Steamboat businesses want late-night bus service | SteamboatToday.com

Steamboat businesses want late-night bus service

A city bus rolls down Lincoln Avenue after picking up a number of riders at a nearby stop. Some Steamboat Springs businesses are hoping to see the city extend bus hours in the summer.

— Snow Bowl owner Dewey Whitecotton said Steamboat Springs Transit's extended winter hours increased his business more than 50 percent on some nights. He said the scaled-back summer service has done the opposite.

Instead of his customers catching a bus from the bowling alley on Steamboat's west side until after 2 a.m., they're forced to head home sooner. The last summer bus leaves the bowling alley at 10:24 p.m.

Whitecotton has met with city officials about having the bus service extended year-round.

"It's good for business, and it's good for the community, I feel," he said. "It's good for my staff, too. I have a couple employees who don't drive."

Whitecotton said the city has been receptive but has told him that extended summer service hours wouldn't start until next year at the earliest.

Transit Operations Manager Jonathan Flint said because the city employs half as many drivers during the summer as the winter it would take too long and be too expensive to find and train new drivers this summer. He said it takes three to four weeks to get them through training.

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But Flint has prepared an estimate to extend bus service year-round, which would cost an additional $250,000 annually for the buses to run from 6 a.m. to past 2 a.m.

Based on what the city saw this winter, Flint said there was a demand for the extended service. He said late-night ridership increased 6 percent from the 2009-10 winter, and the cost per passenger decreased about 10 percent.

"It sometimes takes time for people to become familiar with this as a great option," Flint said. "The fact that the cost per passenger kept going down led me to believe that was true."

He said the winter season, which begins in mid-December, was again scheduled to have extended hours.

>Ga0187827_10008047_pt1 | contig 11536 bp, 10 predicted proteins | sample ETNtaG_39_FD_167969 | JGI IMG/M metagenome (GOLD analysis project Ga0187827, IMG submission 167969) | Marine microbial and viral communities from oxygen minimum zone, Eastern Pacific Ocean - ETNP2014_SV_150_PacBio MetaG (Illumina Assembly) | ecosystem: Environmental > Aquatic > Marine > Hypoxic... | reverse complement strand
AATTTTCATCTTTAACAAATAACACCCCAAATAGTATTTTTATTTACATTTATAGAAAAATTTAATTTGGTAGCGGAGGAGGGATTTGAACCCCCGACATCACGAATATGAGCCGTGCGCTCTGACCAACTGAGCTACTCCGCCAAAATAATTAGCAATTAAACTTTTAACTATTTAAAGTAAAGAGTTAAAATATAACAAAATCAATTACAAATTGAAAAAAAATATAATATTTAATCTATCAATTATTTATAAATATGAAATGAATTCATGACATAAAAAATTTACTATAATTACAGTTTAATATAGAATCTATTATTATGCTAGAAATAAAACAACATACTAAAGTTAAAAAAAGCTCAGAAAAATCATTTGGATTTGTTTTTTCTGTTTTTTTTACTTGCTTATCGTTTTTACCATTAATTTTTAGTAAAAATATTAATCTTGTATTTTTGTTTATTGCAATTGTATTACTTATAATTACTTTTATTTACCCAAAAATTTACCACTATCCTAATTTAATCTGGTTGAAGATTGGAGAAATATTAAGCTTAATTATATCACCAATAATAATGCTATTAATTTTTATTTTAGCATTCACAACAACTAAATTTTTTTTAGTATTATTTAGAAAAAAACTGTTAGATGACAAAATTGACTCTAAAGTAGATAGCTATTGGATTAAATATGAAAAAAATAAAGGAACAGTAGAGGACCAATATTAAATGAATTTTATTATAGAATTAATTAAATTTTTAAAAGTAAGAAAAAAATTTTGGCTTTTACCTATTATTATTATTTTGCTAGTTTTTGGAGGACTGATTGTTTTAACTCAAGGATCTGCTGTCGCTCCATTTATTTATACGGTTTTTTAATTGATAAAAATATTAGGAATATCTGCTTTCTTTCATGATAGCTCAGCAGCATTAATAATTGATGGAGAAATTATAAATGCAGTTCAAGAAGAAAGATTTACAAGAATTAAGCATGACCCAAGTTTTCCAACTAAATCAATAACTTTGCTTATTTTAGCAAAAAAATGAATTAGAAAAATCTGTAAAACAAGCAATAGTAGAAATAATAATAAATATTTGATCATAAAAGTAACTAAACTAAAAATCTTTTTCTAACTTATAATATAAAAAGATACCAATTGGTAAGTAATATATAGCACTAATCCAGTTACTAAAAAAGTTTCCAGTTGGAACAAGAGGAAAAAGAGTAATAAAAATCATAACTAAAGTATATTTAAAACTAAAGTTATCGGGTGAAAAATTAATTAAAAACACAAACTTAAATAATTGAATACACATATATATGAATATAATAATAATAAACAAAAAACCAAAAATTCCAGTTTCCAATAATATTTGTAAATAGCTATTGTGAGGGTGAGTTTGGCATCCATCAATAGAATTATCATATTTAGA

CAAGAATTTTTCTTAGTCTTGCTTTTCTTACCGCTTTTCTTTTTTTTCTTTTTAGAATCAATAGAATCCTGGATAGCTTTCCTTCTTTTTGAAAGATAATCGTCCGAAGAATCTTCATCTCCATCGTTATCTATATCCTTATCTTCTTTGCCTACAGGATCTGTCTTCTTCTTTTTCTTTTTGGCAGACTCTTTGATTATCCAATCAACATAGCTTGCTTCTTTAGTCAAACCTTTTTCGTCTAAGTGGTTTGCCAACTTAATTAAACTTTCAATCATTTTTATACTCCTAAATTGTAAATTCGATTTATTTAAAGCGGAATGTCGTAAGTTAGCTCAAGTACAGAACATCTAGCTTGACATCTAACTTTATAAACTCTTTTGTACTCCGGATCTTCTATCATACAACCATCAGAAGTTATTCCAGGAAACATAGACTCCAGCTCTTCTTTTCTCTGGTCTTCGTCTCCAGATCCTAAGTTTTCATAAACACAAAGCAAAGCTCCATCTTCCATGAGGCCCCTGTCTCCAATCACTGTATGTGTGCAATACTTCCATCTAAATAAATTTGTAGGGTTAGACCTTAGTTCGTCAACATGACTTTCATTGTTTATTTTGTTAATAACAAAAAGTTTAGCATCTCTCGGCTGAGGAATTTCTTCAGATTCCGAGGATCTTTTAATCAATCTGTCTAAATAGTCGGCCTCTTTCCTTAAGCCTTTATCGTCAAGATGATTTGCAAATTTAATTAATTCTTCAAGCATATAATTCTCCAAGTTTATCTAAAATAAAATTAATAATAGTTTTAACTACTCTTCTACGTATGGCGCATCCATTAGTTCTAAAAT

It hasn't been determined whether there is funding in the 2012 budget for an additional expense, Deputy City Manager Wendy DuBord said. She said the budget process has just started.

DuBord said City Manager Jon Roberts would review department budgets this month and next month before preparing a draft in September. She said the draft would be presented during Steamboat Springs City Council hearings in October.

After three consecutive years of budget cuts, DuBord said extending the bus service would be a substantial cost increase.

"This is one of many requests we'll have for 2012," she said. "We'll put them together with revenue projections and present them to City Council."

Mainstreet Steamboat Springs Manager Tracy Barnett said downtown bars and entertainment venues also have expressed interest in having the bus hours extended. She said extended bus service helps Go Alpine get people out of downtown, limiting noise and providing a safe alternative form of transportation.

"We want a vibrant downtown, but it causes conflict if (people) are waiting around for a ride," Barnett said. "And we want to help them. We don't want them to drive if they've had too much to drink."

To reach Jack Weinstein, call 970-871-4203 or email jweinstein@SteamboatToday.com

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